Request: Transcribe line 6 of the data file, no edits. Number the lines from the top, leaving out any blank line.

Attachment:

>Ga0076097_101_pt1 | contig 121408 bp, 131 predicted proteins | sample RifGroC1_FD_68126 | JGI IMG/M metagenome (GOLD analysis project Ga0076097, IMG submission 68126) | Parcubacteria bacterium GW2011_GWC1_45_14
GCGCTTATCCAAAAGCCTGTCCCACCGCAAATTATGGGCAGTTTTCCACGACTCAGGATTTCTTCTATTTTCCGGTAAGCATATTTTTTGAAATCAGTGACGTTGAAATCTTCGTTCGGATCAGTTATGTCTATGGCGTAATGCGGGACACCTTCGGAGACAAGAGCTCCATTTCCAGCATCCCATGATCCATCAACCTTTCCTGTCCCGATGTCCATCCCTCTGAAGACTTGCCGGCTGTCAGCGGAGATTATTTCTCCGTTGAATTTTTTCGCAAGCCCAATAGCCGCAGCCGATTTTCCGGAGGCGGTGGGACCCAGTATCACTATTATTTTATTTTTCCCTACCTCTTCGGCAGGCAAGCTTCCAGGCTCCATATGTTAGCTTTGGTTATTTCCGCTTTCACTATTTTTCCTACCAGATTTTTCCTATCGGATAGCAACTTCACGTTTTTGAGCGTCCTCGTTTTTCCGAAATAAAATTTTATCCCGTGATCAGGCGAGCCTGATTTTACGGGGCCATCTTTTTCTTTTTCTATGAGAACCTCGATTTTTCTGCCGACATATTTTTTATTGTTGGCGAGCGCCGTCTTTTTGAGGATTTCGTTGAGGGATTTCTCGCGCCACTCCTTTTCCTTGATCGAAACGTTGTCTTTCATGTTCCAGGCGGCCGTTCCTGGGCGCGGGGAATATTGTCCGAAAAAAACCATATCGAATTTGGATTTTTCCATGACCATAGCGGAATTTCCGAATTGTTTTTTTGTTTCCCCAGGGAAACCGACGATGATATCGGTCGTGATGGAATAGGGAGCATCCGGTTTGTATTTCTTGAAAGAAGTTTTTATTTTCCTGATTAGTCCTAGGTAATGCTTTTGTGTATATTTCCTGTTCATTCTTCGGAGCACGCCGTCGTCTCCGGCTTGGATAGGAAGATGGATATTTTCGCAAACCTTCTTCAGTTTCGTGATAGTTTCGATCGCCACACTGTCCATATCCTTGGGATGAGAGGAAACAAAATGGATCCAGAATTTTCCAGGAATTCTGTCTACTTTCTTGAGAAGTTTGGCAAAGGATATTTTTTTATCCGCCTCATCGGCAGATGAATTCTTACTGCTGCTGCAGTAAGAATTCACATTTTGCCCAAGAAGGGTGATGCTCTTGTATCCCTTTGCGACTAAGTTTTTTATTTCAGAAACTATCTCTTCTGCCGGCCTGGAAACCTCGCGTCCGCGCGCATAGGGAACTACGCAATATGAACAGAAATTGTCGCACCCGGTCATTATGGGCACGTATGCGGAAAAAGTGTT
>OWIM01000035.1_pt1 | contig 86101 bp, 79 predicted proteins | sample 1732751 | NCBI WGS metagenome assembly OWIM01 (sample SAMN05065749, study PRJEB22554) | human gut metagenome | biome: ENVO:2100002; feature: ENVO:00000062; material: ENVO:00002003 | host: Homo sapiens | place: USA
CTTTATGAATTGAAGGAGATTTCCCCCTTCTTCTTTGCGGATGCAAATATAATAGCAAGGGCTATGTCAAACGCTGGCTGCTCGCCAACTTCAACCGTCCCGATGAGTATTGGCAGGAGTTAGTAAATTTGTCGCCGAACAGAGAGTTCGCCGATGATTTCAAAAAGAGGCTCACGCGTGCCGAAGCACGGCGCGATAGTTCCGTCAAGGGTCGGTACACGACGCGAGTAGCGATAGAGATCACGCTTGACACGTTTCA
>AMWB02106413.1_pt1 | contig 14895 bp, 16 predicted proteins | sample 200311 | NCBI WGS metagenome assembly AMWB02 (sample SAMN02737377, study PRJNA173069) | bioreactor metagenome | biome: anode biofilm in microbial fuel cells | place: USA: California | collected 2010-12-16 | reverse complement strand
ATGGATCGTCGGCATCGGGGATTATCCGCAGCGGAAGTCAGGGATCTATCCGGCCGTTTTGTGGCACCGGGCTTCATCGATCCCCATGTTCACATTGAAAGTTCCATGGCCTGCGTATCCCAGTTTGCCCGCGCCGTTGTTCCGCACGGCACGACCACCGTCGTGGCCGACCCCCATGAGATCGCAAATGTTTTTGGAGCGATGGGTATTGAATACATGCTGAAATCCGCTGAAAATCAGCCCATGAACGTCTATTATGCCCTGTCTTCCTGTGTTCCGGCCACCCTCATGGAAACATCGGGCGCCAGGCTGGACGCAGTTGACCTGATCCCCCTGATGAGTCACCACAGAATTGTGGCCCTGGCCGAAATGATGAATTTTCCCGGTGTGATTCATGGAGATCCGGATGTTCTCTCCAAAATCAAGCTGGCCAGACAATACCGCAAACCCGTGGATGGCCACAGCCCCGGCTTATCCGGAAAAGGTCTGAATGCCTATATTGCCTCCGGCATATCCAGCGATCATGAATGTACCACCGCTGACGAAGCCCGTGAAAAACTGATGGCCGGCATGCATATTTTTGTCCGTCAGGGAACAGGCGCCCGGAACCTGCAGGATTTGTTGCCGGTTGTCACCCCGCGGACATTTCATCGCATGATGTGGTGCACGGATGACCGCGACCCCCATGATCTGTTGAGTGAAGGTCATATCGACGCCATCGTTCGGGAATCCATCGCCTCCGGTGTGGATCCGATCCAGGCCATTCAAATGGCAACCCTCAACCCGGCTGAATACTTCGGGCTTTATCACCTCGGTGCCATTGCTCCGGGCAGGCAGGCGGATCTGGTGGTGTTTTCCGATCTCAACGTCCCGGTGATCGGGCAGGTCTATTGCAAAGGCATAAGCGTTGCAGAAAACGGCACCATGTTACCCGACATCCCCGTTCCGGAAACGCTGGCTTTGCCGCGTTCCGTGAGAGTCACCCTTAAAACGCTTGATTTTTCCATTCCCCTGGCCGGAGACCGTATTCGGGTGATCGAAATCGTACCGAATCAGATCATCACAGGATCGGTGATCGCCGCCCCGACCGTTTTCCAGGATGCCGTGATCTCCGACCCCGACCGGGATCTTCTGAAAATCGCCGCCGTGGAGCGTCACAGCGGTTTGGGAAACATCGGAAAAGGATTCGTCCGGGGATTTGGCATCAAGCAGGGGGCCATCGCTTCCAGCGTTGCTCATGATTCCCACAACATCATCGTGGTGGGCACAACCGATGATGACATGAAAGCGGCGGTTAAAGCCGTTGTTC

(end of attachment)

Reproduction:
ATGGATCGTCGGCATCGGGGATTATCCGCAGCGGAAGTCAGGGATCTATCCGGCCGTTTTGTGGCACCGGGCTTCATCGATCCCCATGTTCACATTGAAAGTTCCATGGCCTGCGTATCCCAGTTTGCCCGCGCCGTTGTTCCGCACGGCACGACCACCGTCGTGGCCGACCCCCATGAGATCGCAAATGTTTTTGGAGCGATGGGTATTGAATACATGCTGAAATCCGCTGAAAATCAGCCCATGAACGTCTATTATGCCCTGTCTTCCTGTGTTCCGGCCACCCTCATGGAAACATCGGGCGCCAGGCTGGACGCAGTTGACCTGATCCCCCTGATGAGTCACCACAGAATTGTGGCCCTGGCCGAAATGATGAATTTTCCCGGTGTGATTCATGGAGATCCGGATGTTCTCTCCAAAATCAAGCTGGCCAGACAATACCGCAAACCCGTGGATGGCCACAGCCCCGGCTTATCCGGAAAAGGTCTGAATGCCTATATTGCCTCCGGCATATCCAGCGATCATGAATGTACCACCGCTGACGAAGCCCGTGAAAAACTGATGGCCGGCATGCATATTTTTGTCCGTCAGGGAACAGGCGCCCGGAACCTGCAGGATTTGTTGCCGGTTGTCACCCCGCGGACATTTCATCGCATGATGTGGTGCACGGATGACCGCGACCCCCATGATCTGTTGAGTGAAGGTCATATCGACGCCATCGTTCGGGAATCCATCGCCTCCGGTGTGGATCCGATCCAGGCCATTCAAATGGCAACCCTCAACCCGGCTGAATACTTCGGGCTTTATCACCTCGGTGCCATTGCTCCGGGCAGGCAGGCGGATCTGGTGGTGTTTTCCGATCTCAACGTCCCGGTGATCGGGCAGGTCTATTGCAAAGGCATAAGCGTTGCAGAAAACGGCACCATGTTACCCGACATCCCCGTTCCGGAAACGCTGGCTTTGCCGCGTTCCGTGAGAGTCACCCTTAAAACGCTTGATTTTTCCATTCCCCTGGCCGGAGACCGTATTCGGGTGATCGAAATCGTACCGAATCAGATCATCACAGGATCGGTGATCGCCGCCCCGACCGTTTTCCAGGATGCCGTGATCTCCGACCCCGACCGGGATCTTCTGAAAATCGCCGCCGTGGAGCGTCACAGCGGTTTGGGAAACATCGGAAAAGGATTCGTCCGGGGATTTGGCATCAAGCAGGGGGCCATCGCTTCCAGCGTTGCTCATGATTCCCACAACATCATCGTGGTGGGCACAACCGATGATGACATGAAAGCGGCGGTTAAAGCCGTTGTTC